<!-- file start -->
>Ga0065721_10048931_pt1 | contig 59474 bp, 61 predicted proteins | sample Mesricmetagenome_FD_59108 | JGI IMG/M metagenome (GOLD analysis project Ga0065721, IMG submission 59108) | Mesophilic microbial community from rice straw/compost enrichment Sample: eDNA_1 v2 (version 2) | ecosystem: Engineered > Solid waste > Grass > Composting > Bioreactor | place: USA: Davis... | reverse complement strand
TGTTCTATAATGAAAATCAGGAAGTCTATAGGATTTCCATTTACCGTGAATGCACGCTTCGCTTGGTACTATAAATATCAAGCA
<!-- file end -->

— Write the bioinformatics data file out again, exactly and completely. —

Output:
>Ga0065721_10048931_pt1 | contig 59474 bp, 61 predicted proteins | sample Mesricmetagenome_FD_59108 | JGI IMG/M metagenome (GOLD analysis project Ga0065721, IMG submission 59108) | Mesophilic microbial community from rice straw/compost enrichment Sample: eDNA_1 v2 (version 2) | ecosystem: Engineered > Solid waste > Grass > Composting > Bioreactor | place: USA: Davis... | reverse complement strand
TGTTCTATAATGAAAATCAGGAAGTCTATAGGATTTCCATTTACCGTGAATGCACGCTTCGCTTGGTACTATAAATATCAAGCA